On August 14, 2020, the California Attorney General announced final approval of the California Consumer Privacy Act Regulations by the Office of Administrative Law.  The Regulations take effect immediately.

While the revisions made to the Final Regulations mostly consist of “non-substantive changes” to correct grammatical errors or clarify the wording of various provisions, business should be aware of the “global modifications” made in a few key areas.  These are summarized below along with our take on what they may mean for businesses:


Continue Reading Finally Final: CCPA Regulations Take Effect

Earlier this year, U.S. Senator Sherrod Brown of Ohio released a draft discussion bill that if implemented would drastically alter corporations’ ability to collect and use personal information from consumers.

According to Sen. Brown, “We need legislation now more than ever that empowers Americans to control their personal information. No person should have to worry about being spied on, just as no one should worry about their information being bought and sold or stolen.” Brown believes that his bill would “change the fundamental framework of privacy in this country” by shifting the burden of privacy protection from consumers to corporations. Brown’s new bill is critical of the current consent-based framework that requires customers to agree to privacy policies in order to use specific online service.


Continue Reading Senator Brown Proposes New Privacy Bill

Earlier this year, several pieces of privacy related legislation pending in the 2020 General Assembly session were referred by a standing committee of the Virginia House of Delegates to the Joint Commission on Technology and Science (JCOTS) for study outside of the regular legislative session.  JCOTS has taken its first steps toward establishing study committees to look at several issues prior to the 2021 regular legislative session.

Specifically, JCOTS established the following study committees:

  • Data Protection & Privacy Advisory Committee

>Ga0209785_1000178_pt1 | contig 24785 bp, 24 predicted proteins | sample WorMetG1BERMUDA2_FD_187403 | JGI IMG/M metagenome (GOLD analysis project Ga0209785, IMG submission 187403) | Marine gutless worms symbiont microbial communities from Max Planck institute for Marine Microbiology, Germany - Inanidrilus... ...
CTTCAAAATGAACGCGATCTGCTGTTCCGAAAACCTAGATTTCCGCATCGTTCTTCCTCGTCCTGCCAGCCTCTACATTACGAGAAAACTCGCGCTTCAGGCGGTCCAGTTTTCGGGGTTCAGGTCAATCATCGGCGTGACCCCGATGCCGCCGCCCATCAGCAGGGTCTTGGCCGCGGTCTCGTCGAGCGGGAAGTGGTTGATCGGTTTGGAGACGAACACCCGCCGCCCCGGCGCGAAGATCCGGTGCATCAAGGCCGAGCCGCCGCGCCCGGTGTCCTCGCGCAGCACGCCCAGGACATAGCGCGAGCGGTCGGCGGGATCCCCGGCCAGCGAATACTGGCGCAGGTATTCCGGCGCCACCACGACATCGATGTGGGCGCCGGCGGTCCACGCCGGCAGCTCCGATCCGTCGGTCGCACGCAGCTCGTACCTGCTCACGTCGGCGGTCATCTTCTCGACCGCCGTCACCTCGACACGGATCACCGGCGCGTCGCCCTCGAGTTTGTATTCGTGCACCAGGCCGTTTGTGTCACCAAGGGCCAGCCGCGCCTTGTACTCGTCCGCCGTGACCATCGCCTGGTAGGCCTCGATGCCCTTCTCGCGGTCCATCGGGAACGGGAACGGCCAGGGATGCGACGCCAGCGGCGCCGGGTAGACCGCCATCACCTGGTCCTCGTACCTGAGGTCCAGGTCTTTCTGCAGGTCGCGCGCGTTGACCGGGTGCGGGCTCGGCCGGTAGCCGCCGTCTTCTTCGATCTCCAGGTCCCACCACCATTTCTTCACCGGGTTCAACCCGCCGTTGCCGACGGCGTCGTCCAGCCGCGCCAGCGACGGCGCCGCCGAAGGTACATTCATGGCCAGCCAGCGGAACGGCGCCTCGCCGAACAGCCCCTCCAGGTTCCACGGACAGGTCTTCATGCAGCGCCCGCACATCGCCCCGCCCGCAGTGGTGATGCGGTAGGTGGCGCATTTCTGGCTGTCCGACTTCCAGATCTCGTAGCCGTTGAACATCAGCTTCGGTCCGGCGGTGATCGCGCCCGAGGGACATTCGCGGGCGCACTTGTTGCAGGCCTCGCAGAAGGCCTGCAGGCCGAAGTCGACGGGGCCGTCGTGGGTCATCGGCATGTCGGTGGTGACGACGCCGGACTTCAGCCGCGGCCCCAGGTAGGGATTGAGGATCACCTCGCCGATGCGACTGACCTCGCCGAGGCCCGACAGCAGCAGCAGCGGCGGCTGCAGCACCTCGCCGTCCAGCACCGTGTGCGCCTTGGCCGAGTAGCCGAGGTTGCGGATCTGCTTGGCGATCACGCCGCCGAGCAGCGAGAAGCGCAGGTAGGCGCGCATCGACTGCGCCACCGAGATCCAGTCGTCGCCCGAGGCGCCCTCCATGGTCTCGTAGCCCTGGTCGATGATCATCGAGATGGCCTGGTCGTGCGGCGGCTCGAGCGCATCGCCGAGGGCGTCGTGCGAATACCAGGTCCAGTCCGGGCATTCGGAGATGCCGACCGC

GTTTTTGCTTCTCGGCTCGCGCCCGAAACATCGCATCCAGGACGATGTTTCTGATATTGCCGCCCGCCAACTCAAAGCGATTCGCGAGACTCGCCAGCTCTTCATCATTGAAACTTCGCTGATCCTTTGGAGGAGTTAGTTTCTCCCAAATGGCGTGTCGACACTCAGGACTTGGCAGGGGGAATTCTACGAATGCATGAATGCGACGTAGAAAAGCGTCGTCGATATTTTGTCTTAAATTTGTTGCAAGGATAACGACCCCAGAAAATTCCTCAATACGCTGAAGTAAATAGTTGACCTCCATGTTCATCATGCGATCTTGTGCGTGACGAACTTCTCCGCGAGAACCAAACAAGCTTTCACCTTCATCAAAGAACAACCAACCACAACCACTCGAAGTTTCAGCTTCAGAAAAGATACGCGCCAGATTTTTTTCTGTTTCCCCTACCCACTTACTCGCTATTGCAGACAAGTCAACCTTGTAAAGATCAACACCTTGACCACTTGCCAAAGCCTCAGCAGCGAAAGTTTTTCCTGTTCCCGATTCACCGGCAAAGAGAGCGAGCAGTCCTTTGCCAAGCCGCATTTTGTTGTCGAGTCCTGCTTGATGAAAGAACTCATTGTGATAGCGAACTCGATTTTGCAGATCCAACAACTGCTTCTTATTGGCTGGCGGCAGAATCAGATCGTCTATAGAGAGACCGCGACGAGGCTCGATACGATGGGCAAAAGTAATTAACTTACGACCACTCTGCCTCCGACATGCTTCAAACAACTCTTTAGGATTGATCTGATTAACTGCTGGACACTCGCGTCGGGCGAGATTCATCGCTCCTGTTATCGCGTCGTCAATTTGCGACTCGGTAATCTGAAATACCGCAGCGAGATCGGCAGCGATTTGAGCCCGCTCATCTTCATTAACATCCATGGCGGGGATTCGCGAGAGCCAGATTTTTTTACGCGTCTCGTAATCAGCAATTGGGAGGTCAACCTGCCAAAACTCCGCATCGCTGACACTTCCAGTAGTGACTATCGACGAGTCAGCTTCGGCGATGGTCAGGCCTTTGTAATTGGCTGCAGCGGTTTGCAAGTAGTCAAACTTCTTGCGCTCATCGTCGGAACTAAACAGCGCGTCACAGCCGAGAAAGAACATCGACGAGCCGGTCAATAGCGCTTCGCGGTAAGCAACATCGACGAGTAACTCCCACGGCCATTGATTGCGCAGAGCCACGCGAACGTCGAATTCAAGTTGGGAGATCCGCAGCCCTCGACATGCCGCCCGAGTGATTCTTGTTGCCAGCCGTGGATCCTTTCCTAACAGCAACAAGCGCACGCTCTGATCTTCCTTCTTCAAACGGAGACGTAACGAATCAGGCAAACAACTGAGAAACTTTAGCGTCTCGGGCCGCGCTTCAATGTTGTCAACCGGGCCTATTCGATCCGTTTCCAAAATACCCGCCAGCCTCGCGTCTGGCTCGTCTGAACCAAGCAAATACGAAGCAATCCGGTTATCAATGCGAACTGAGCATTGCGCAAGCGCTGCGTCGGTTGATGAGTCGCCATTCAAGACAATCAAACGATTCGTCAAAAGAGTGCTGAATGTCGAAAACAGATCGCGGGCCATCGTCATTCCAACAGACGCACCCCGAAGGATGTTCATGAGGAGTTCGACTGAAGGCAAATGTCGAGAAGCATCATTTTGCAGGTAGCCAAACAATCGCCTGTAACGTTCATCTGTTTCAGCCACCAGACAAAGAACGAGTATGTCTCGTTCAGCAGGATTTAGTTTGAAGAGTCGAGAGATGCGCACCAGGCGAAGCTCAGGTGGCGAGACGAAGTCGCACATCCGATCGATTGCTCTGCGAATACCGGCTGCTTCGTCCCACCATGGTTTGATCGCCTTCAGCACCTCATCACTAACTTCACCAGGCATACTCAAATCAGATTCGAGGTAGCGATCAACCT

• Children’s Online Protection Advisory Committee
  • Facial Recognition within Law Enforcement Advisory Committee


Continue Reading Virginia Legislative Commission Set to Begin Look at Data Protection, Privacy and Children’s Online Privacy Protection Issues

In its long awaited judgment in the Schrems II case, the ECJ has this morning invalidated the EU-US Privacy Shield citing the “limitations on the protection of personal data arising from the domestic law of the United States on the access and use by US public authorities” in respect of personal data transferred from the European Union to the United States on the basis that such limitations do not provide the protections ensured under EU law. The ECJ’s concerns centered around certain US surveillance programs which are not limited to what is strictly necessary and EU data subjects not having effective rights of enforcement against US authorities under US laws.

Continue Reading ECJ Invalidates the EU-US Privacy Shield! How Safe is it to Use SCCs for Data Transfers from the EU to the US?

Does your phone immediately unlock for use after you glance at it?  Have you visited your favorite social media platform only to find that you have been tagged in dozens of pictures?  Or how about that time you scanned your fingerprints or eyes to open your phone, gain admittance to a theme park, or pass through airport security?  These features all involve biometrics technology—the latest trend and high-growth area of technology used to help organizations provide consumers with a more effortless and interactive experience in exchange for personal information about your physical or behavioral attributes.  Companies should be mindful in collecting this data and how they use and store that information.

Biometrics include facial, fingerprint, iris, gestures, and voice recognition.  While biometrics technology is becoming more ubiquitous in daily life and being employed by more governmental agencies and service providers, new privacy considerations will continue to emerge as a result of the pieces of personal information shared by consumers to increase convenience.


Continue Reading As Biometrics Technology Permeates Everyday Life, What Laws Should Companies Be Aware Of?

Update: On the evening of June 24, 2020—the same date we published the post below and the day before the original deadline for verification of signatures—the Secretary of State announced that the CPRA reached the signature verification threshold and qualified for the fall 2020 ballot.  While the Mactaggart lawsuit will now be a mere footnote in the history of the CPRA, any way you look at it, this was a successful week for Californians for Consumer Privacy.

On June 19, 2020, the Superior Court for Sacramento County, California issued a ruling providing relief to the promoters of the California Privacy Rights Act ballot initiative (the “CPRA”).  We wrote here about the potential problem with the timing of the signature verification process required for the CPRA to qualify for the Fall 2020 ballot, but that issue now appears to be resolved.